Purpose of review
To present criteria of minimally invasive surgery, which include minimal and hidden incision lines, reduced injury to tissue and application of endoscopic techniques, when feasible; to analyze techniques in rhinoplasty for their minimally invasive character – in light of recent publications; and to discuss the techniques that best meet the criteria of minimally invasive surgery.
The nose consists of about 60 percent soft tissue and 40 percent skeletal elements. Surgery causes injury to both tissue types through various mechanisms, including mechanical traction, separation, incision, heat, desiccation, and others. Multiple aspects including extent of approach and degree of tissue undermining determine the minimally invasive character of techniques and maneuvers in rhinoplasty.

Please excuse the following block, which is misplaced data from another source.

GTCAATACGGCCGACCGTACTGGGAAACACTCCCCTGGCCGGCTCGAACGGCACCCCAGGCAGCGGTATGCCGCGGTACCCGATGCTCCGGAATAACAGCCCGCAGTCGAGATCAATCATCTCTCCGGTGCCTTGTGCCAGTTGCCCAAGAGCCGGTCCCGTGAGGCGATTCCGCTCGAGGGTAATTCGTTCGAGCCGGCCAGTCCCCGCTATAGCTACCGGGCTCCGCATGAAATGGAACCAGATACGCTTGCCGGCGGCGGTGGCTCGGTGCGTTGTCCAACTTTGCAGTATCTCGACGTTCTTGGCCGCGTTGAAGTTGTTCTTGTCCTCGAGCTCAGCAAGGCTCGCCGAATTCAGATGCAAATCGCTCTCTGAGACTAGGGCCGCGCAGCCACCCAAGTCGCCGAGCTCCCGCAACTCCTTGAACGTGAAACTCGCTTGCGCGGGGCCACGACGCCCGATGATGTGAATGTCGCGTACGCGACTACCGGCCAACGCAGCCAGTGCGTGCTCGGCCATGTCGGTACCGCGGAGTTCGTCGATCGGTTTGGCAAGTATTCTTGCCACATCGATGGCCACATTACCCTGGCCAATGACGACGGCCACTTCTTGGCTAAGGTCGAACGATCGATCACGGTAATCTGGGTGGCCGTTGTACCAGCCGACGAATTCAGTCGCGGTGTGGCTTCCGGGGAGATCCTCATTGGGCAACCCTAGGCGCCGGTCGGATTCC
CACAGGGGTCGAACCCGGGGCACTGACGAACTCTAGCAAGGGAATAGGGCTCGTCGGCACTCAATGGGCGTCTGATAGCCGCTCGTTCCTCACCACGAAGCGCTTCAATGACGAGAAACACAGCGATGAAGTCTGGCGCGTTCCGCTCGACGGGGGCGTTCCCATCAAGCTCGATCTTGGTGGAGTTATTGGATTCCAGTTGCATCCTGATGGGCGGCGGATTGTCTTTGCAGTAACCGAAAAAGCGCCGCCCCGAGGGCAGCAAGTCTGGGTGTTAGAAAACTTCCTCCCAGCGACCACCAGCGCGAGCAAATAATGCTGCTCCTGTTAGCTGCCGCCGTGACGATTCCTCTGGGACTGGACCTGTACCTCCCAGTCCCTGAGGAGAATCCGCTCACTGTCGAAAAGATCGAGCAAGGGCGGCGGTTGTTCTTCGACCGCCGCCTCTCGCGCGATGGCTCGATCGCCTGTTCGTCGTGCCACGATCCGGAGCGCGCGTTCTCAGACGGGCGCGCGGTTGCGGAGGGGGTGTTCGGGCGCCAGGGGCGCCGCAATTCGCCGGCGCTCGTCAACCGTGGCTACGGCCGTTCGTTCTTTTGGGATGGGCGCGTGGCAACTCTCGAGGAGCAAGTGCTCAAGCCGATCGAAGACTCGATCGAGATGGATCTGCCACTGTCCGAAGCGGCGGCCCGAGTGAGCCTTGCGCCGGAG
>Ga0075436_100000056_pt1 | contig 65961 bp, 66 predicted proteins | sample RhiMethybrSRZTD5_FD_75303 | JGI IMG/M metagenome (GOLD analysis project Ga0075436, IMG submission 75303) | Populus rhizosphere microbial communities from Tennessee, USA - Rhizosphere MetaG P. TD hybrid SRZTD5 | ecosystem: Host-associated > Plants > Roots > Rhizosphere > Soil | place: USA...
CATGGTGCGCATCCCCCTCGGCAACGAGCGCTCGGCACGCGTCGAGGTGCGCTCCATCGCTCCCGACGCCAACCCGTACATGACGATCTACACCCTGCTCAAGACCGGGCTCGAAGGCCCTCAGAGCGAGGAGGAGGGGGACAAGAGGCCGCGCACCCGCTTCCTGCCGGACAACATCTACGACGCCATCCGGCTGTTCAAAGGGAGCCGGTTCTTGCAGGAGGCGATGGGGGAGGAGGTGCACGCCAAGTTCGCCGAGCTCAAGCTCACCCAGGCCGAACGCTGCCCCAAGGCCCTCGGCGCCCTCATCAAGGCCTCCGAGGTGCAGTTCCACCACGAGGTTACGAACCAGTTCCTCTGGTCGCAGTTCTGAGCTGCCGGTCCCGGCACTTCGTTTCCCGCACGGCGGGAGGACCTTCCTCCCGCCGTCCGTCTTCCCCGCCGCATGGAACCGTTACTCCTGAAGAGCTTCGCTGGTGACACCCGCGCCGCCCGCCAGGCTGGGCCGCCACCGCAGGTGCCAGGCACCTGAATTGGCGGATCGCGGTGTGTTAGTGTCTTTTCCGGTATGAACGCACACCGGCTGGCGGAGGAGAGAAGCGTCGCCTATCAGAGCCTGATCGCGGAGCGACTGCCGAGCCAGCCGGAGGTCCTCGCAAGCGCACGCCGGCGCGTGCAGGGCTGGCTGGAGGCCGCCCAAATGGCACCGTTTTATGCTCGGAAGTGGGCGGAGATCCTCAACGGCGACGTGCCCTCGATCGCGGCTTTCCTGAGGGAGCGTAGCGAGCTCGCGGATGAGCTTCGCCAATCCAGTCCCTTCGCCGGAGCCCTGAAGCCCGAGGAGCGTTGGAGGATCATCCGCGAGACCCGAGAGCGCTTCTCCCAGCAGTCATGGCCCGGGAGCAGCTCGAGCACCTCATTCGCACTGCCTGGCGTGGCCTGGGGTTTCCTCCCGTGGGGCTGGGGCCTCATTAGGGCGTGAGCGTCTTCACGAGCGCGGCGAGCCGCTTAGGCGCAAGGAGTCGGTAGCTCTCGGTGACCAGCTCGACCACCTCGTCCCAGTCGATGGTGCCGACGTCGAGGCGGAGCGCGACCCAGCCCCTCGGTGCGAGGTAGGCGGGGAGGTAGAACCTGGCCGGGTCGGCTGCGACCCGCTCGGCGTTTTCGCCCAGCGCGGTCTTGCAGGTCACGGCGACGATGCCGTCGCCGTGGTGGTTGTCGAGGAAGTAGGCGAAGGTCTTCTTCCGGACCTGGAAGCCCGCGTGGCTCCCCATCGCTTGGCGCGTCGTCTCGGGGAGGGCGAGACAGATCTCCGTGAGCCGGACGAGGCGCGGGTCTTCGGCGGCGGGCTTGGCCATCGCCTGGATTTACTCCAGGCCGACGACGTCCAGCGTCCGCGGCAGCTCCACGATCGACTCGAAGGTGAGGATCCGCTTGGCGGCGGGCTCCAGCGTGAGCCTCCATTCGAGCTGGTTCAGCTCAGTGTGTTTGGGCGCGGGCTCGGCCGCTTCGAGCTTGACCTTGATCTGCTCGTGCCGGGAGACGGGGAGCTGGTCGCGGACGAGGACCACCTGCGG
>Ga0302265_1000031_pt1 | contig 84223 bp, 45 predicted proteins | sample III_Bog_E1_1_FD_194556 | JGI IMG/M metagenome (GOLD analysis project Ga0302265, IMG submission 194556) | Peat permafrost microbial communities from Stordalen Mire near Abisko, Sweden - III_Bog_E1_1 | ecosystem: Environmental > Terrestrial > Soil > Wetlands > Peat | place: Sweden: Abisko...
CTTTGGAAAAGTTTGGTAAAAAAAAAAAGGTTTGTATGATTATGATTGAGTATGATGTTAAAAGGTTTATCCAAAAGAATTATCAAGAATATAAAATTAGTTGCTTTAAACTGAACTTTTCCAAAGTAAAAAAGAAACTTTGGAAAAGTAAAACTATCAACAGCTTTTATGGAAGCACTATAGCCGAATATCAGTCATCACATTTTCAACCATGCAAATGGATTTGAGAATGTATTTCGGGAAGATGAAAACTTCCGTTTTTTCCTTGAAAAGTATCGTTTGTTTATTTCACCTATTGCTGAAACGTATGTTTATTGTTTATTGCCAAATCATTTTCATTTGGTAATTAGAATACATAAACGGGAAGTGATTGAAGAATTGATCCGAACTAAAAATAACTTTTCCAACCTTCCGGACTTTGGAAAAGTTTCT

A single incision endonasal approach, the subperichondrial and subperiosteal septal plane, the supraperichondrial plane over the cartilaginous dorsum, the subperiosteal plane over the bony dorsum, limited dorsal undermining with endoscopic visualization when feasible, conventional straight lateral osteotomy or percutaneous curved lateral osteotomy; percutaneous transverse osteotomy; conventional straight paramedian osteotomy; piezo and drill paramedian ostectomy; dorsal uncapping osteotomy; conventional rasp gross dorsal contouring; piezo or drill fine dorsal contouring; (cartilaginous) middle vault ‘let down’; and minimal access subperiosteal turbinate bone resection were found to best fulfil the criteria of minimally invasive surgery. A classification system for the degree of minimally invasiveness of rhinoplasty techniques is proposed as a basis for discussion.